Speaker Series: Moira Howes
Agency and the Evolution of Human Reproductive Immune Functions
Join us this April for a talk by Moira Howes, of Trent University. A variety of problematic assumptions about human biology in the environment of evolutionary adaptation are made in evolutionary and immunological accounts of reproductive immunology. Drawing on evidence from numerous scientific fields, Howes will argue that these assumptions are scientifically flawed and that they involve substantial oversights.
The lecture takes place on Friday, April 13, 2012 at 3:30pm EST in the Chu International Centre, Western Student Services Building (WSS) 2130 at Western University.
The lecture is free, and open to the public, and will also be streamed live online on this page (see below).
Moira Howes is Professor and Chair of the Department of Philosophy at Trent University. After her BSc (Guelph) in biology and eight months in an immunology Master’s program (Guelph), she transferred to the arts for her PhD (Western University) to study the conceptual foundations of science and problems in scientific reasoning.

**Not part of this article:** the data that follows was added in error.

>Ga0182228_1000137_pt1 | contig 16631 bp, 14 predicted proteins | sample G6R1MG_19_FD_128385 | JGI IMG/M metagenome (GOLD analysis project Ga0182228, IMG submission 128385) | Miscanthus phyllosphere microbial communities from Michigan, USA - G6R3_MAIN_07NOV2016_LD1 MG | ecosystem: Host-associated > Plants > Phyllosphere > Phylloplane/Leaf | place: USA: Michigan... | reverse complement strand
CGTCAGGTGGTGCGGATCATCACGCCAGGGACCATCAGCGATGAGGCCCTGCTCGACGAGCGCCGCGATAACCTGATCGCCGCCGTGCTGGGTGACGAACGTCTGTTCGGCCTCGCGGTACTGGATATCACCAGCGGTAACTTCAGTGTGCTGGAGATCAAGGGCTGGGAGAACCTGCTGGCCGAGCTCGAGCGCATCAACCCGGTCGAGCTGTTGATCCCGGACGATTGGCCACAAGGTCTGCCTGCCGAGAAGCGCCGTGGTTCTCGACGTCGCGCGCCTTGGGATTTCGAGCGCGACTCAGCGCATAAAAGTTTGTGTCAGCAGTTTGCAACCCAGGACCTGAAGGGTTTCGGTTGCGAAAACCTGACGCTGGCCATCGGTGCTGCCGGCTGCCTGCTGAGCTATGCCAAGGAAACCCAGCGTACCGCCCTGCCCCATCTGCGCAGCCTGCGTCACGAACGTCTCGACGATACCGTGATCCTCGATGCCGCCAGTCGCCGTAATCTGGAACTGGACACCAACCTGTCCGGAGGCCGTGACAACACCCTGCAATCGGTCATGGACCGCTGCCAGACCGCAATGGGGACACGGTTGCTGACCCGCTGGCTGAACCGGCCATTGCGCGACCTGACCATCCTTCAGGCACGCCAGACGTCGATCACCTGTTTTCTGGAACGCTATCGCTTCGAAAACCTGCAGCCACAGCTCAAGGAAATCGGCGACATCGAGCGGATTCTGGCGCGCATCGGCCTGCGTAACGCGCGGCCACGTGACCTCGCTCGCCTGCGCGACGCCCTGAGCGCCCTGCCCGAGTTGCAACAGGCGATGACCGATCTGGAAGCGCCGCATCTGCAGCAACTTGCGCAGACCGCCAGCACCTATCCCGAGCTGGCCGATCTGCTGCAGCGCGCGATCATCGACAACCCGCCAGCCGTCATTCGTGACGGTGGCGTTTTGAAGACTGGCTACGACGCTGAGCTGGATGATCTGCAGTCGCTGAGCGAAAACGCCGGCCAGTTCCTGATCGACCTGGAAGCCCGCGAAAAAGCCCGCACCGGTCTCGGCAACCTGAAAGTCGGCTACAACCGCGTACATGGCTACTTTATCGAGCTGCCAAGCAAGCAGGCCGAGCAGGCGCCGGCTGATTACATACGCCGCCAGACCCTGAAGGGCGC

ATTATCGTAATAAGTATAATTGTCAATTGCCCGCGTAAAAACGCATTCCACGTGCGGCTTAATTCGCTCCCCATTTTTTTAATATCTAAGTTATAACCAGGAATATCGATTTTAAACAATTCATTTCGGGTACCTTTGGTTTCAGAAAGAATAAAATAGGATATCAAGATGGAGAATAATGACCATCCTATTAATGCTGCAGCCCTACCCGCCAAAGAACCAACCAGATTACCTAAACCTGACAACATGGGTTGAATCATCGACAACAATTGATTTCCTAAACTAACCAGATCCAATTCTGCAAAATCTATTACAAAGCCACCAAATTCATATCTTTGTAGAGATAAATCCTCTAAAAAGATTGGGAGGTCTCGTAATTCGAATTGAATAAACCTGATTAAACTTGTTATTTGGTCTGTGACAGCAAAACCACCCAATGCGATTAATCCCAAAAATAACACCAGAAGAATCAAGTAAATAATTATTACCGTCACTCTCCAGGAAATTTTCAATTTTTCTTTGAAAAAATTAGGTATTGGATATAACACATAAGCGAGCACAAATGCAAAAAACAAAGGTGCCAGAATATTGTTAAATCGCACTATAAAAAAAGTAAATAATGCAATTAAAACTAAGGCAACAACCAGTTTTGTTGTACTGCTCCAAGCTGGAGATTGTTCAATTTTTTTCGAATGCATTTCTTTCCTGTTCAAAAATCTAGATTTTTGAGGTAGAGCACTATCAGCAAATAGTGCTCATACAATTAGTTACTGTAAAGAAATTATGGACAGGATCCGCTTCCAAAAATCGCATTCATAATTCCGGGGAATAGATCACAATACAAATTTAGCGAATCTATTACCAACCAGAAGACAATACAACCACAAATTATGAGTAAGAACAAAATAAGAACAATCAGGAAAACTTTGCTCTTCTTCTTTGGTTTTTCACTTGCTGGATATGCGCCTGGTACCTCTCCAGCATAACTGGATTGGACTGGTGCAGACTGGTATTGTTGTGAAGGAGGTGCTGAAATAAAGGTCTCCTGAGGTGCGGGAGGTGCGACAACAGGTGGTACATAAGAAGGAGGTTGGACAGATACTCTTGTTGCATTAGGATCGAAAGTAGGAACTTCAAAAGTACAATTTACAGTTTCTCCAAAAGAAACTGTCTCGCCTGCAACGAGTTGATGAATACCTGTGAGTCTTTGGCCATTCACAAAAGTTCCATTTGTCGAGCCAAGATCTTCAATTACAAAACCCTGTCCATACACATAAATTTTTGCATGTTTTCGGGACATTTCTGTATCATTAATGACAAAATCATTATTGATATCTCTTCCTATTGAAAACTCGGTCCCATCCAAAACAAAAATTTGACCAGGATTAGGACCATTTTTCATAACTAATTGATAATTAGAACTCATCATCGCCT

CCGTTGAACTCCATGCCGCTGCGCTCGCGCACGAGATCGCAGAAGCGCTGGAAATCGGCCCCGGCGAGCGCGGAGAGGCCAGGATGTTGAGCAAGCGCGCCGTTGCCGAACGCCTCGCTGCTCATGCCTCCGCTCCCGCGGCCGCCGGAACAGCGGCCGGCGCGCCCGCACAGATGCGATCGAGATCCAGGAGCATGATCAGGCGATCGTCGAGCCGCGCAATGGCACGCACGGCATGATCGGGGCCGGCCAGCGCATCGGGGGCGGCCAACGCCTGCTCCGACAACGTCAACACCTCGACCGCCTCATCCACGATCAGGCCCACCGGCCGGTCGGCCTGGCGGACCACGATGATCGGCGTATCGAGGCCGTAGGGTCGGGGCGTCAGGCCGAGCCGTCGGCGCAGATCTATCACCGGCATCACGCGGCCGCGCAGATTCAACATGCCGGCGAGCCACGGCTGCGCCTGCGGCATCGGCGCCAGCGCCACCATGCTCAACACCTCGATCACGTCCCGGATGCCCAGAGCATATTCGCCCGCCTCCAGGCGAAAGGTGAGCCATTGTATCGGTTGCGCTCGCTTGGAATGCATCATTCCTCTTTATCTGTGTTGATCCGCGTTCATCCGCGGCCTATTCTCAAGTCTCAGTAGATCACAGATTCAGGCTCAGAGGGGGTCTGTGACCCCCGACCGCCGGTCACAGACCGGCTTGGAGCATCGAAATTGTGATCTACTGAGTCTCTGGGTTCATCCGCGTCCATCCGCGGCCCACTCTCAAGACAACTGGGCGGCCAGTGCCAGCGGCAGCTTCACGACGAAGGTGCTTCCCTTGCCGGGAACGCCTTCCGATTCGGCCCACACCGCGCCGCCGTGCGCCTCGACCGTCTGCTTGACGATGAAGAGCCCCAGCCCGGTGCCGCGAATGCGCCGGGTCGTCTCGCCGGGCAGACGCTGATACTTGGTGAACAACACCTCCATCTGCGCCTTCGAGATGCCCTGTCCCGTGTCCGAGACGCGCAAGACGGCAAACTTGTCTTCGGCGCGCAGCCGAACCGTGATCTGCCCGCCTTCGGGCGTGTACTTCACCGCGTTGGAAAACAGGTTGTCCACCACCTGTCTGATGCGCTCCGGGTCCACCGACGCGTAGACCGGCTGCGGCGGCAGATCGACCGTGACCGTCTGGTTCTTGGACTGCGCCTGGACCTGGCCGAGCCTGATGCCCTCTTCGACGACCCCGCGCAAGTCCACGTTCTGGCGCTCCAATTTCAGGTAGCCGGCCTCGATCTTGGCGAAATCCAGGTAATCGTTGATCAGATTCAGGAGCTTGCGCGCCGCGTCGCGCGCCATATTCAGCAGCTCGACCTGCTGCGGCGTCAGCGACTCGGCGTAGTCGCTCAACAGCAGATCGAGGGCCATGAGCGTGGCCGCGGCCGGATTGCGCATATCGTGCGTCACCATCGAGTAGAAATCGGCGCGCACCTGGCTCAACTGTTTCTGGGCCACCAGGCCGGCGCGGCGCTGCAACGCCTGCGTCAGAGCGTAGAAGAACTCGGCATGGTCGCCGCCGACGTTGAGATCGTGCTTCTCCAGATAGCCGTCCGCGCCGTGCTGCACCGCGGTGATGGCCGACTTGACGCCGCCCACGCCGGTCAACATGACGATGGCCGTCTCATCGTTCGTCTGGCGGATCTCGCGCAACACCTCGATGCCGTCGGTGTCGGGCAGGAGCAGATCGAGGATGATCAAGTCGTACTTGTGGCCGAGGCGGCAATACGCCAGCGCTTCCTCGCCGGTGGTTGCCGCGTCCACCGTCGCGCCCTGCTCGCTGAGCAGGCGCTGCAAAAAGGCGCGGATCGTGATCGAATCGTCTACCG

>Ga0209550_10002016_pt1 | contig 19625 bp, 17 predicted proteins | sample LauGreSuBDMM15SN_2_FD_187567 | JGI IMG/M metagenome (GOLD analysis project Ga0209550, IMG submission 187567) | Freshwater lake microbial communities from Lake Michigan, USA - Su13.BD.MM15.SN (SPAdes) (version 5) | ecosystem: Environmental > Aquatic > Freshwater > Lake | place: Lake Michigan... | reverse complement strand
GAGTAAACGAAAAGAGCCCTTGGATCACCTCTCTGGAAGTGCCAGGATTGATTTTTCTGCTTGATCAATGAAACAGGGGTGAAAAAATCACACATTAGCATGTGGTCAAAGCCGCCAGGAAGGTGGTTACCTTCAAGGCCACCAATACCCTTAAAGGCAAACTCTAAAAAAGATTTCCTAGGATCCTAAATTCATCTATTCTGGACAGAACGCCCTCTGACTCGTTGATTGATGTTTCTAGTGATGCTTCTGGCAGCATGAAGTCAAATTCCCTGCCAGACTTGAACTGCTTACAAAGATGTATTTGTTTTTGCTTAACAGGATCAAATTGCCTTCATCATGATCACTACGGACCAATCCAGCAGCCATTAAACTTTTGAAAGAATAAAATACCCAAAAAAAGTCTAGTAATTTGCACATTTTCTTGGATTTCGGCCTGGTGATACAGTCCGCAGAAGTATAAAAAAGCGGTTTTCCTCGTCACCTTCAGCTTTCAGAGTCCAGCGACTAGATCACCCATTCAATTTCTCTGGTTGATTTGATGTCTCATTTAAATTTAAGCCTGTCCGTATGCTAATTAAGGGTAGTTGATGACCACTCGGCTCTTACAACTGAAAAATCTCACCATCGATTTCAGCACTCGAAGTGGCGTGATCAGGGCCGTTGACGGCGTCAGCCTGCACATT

Howes’ areas of specialization include philosophy of science (especially biology), epistemology, and metaphysics. Her research addresses biological self identity, the role of values and philosophical concepts in the field of immunology, and conceptual issues related to gender in evolutionary biology and immunology.
Currently, she is writing about intellectual virtues and intellectual emotions in scientific reasoning, using work in immunology, evolutionary biology, and environmental science as case examples. The goal of this research is to improve the quality of debate concerning science and science policy in the public domain.
Her most recent publications include “Menstrual Function, Menstrual Suppression and the Immunology of the Human Female Reproductive Tract” in Perspectives (2010) and “Conceptualizing the Maternal-Fetal Relationship” in Reproductive Immunology (2008).